KHL.ru's weekly 'Man of the Week' series goes on with one of this season's best snipers, Nikita Soshnikov of Salavat Yulaev Ufa.

Soshnikov is not new to KHL success, but he didn't play in the KHL for the previous four seasons, and maybe some of the less attentive fans forget how good he was with the Atlant Mytishchi. Currently, Nikita Soshnikov tops all Salavat Yulaev's players with 27 goals, and is the league's fifth scorer with 48 (27+21) points, and third in the goal-scoring races, trailing only Kirill Kaprizov and Dmitrij Jaskin. However, since Kaprizov only scored three goals more than Soshnikov, the competition for the regular season's top sniper is still open. Most recently, Soshnikov posted a hat-trick in Saturday's loss to SKA (4-5 OT).

Early years

Nikita Soshnikov was born on Oct. 14, 1993, in Nizhny Tagil, where he started playing. Nizhny Tagil is a city of more than 350,000 located just 16 miles east of the virtual border between Europe and Asia. The town is mostly known for two things. The first is its landmark, the Lisya Mountain, an extinct volcano with a watchtower on its top, and the second is for being the place of birth of world superstar Alex Radulov and his brother Igor. Nizhny Tagil also produced Metallurg's Pavel Dorofeyev, Ak Bars' Dmitry Yudin, and Admiral's Alexander Osipov, among the others. Soshnikov started playing in the local school, Sputnik, until 2009. In the 2009 offseason, he moved west and joined the junior ranks of Atlant Mytishchi, then a constant participant to the playoffs in the Western Conference. However, Soshnikov needed a few years to climb up to the first team, starting in the JHL in 2010. Nikita played three full years in the JHL, with his last campaign in the 2012-13 season, when he was selected to the league's All-Star game and finished the season in the top five scorers with 72 (38+34) points in 59 games. Anyone could see that he was ready for something more.

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First steps as a pro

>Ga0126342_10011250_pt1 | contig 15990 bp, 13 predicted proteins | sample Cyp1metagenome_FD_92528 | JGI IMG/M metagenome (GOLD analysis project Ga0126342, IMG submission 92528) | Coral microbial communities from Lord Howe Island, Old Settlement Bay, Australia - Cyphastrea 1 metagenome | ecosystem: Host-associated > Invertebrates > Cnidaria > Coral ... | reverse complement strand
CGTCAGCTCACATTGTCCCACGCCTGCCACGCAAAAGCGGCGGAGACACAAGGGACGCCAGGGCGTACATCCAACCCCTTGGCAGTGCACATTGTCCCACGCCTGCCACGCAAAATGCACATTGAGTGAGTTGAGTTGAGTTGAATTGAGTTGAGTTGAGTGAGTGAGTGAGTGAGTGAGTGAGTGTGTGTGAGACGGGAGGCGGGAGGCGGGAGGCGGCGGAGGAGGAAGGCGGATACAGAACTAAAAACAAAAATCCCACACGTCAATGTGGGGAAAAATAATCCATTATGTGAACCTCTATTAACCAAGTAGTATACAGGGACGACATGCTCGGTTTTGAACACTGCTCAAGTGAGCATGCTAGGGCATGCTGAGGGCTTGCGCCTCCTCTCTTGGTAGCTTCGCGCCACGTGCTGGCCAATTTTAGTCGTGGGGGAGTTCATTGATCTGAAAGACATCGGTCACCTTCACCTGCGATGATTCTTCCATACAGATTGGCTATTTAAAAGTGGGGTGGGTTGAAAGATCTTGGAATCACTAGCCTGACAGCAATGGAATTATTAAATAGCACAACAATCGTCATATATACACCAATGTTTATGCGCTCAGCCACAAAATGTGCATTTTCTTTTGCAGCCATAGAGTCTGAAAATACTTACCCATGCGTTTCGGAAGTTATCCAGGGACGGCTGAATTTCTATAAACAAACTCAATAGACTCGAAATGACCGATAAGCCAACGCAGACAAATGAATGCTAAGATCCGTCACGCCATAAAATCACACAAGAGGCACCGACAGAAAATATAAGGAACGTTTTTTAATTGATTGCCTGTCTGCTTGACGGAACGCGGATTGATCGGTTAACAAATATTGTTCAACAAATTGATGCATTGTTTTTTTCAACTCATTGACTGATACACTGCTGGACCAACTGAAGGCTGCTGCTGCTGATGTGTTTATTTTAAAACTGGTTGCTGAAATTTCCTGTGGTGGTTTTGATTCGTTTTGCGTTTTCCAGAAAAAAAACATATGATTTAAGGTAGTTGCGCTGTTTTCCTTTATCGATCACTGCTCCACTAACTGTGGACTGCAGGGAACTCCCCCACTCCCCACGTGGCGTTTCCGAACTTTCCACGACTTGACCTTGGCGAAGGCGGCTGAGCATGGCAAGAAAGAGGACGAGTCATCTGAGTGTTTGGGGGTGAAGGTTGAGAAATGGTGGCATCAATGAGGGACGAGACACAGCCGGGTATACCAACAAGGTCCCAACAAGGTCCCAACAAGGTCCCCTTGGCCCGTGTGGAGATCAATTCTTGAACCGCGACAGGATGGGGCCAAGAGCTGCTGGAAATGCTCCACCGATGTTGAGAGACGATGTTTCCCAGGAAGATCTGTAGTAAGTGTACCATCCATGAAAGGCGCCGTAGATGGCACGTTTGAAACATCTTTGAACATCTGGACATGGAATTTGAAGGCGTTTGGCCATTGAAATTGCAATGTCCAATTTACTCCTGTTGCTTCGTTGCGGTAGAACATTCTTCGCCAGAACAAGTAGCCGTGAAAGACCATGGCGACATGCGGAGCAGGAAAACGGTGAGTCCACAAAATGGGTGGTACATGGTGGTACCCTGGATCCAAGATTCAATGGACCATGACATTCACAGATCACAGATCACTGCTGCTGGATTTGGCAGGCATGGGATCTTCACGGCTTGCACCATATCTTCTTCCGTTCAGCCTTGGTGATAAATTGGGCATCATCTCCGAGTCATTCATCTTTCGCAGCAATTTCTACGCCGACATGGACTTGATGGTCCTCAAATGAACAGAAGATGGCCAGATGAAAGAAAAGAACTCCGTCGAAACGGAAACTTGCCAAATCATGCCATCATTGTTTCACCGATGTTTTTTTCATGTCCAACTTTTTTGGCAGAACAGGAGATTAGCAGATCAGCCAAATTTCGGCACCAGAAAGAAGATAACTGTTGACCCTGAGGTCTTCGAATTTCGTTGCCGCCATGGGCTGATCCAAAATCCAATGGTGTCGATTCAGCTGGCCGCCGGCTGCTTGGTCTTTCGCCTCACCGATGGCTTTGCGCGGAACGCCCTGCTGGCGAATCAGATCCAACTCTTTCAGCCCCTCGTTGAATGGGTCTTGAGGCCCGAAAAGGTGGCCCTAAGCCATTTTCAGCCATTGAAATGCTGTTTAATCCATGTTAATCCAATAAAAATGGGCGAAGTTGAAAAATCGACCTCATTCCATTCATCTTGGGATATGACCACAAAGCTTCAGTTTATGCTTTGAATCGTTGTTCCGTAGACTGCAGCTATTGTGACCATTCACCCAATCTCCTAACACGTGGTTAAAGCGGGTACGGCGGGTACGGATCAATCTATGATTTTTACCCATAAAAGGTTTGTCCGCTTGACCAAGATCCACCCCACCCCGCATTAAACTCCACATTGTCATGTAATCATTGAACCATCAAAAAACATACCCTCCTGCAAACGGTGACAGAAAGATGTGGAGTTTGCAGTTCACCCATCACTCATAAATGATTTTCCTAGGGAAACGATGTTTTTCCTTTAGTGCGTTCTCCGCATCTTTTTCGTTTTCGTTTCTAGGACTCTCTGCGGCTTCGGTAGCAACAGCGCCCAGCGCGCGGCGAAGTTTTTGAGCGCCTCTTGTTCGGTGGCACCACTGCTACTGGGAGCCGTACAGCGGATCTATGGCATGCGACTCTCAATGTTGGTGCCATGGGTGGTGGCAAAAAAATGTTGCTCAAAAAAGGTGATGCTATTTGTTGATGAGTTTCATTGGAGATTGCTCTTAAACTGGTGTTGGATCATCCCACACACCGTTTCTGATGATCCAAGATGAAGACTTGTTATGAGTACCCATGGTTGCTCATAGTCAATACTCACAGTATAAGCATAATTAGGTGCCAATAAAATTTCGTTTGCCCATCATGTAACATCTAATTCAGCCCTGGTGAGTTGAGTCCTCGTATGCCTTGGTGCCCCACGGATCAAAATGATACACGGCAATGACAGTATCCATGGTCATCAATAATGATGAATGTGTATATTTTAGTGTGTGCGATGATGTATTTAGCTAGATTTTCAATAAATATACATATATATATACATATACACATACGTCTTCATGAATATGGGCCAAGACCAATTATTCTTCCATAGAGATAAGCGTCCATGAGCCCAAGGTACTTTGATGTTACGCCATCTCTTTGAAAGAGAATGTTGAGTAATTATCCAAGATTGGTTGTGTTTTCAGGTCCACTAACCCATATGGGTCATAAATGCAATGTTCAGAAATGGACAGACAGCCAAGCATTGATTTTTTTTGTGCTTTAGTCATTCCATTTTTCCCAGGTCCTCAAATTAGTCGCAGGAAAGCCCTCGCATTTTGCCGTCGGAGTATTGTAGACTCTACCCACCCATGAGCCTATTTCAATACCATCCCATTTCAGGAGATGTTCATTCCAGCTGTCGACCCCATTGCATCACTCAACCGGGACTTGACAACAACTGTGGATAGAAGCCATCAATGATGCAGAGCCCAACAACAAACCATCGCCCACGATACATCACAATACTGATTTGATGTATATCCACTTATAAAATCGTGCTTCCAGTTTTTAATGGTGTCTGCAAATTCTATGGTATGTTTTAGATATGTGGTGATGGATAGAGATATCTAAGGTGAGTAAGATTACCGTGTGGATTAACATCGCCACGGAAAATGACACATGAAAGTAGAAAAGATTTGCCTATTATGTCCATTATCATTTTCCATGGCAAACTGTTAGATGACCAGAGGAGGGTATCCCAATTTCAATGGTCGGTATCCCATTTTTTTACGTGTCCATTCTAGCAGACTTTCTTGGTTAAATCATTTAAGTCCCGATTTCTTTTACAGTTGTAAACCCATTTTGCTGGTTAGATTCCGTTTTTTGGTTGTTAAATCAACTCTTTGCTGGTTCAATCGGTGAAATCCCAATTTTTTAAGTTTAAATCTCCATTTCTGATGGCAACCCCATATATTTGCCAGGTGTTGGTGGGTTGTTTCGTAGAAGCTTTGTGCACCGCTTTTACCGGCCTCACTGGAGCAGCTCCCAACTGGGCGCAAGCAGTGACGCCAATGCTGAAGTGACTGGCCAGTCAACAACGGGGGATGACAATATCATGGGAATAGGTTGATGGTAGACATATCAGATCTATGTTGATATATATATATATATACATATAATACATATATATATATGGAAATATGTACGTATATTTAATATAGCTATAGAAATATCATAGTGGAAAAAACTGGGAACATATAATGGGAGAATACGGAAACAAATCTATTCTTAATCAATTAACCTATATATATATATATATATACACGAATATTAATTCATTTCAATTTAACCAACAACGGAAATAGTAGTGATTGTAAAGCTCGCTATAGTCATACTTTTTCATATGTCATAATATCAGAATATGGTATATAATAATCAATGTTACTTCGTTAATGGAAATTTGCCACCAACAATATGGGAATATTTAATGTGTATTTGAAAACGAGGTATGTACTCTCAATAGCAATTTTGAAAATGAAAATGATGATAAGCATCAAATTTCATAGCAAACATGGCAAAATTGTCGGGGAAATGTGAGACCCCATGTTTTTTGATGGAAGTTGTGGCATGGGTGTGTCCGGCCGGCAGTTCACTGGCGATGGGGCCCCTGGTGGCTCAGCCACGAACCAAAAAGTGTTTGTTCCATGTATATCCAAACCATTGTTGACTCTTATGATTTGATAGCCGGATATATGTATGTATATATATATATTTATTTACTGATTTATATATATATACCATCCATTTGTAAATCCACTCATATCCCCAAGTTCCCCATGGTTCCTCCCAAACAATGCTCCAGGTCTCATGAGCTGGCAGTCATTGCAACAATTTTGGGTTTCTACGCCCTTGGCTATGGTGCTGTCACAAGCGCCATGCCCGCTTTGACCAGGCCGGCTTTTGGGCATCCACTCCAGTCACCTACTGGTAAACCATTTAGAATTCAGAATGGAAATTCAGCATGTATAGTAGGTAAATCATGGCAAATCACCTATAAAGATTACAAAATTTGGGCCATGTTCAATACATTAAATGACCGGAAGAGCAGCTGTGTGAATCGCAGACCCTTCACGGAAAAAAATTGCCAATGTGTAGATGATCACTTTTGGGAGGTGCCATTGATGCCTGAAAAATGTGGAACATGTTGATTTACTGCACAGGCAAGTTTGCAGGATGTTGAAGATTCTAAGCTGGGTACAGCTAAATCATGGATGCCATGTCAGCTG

In the 2013-14 campaign, Soshnikov had his first pro season as he played with Atlant and its affiliate in the VHL, Buran Voronezh, other than ten games in the JHL. With the big boys, Soshnikov scored 5 (2+3) points in 33 regular-season games as the team failed to reach the playoffs and played in the then-alive Nadezhda Cup. However, the next year Soshnikov had a breakout campaign, scoring 32 (14+18) points in 57 regular-season games. That same year, he had his debut with Team Russia at the Euro Hockey Tour level. Unfortunately for the fans, that was Atlant's last season in the KHL before folding. Such a strong play couldn't go unobserved, and soon after, Nikita Soshnikov signed with the Toronto Maple Leafs of the NHL.

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Move to North America

In his first season overseas, Soshnikov gave a good impression, scoring 5 (2+3) points in 11 NHL games, and playing well in the AHL, especially in the playoffs. However, he soon started having injury problems that limited his development and success on the ice. In the 2017-18 season, Soshnikov's play was again limited by injuries. Still, he managed to have his debut at the IIHF World Championship in Denmark, where the Russians had a disappointing quarterfinals exit against Team Canada. After failing to enjoy a regular role with the Maple Leafs, Toronto moved the forward to St. Louis. With the Blues, however, Soshnikov didn't have more luck. After an injury-plagued 2018-19 campaign, his contract wasn't renewed, and he opted to sign back in Russia to have more time on ice and play top-line minutes. Salavat Yulaev traded the rights on Vladimir Tkachyov to SKA, gaining the rights on Soshnikov, who signed a two-year deal in Ufa.

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Back to Russia

In the KHL, Soshnikov started scoring again, something that he wasn't doing much in North America, also because of the constant injuries. In the NHL, moreover, he was playing another style. "I was already playing more with my technique when I was with Atlant," Soshnikov said during a November interview. "Now that I'm in Russia, I can play another role in the team. In the NHL, if you play on the fourth line, and you try to play fancy and lose the puck, you're going to sit on the bench or move down to the AHL. Thus, I was forced to play a different style during my stint in North America." And his different style is paying dividends now, for both himself and Salavat Yulaev. Last year, the Ufa franchise reached the Eastern Conference semifinals, and this time around, they want to be even better. And it's not like Soshnikov doesn't have personal achievements to reach: with 27 goals, he's just two goals behind Patrick Thoresen and Alexei Tereshchenko's record for goals scored by a Salavat Yulaev player in a single regular season. With Soshnikov's play of late, both things seem feasible.

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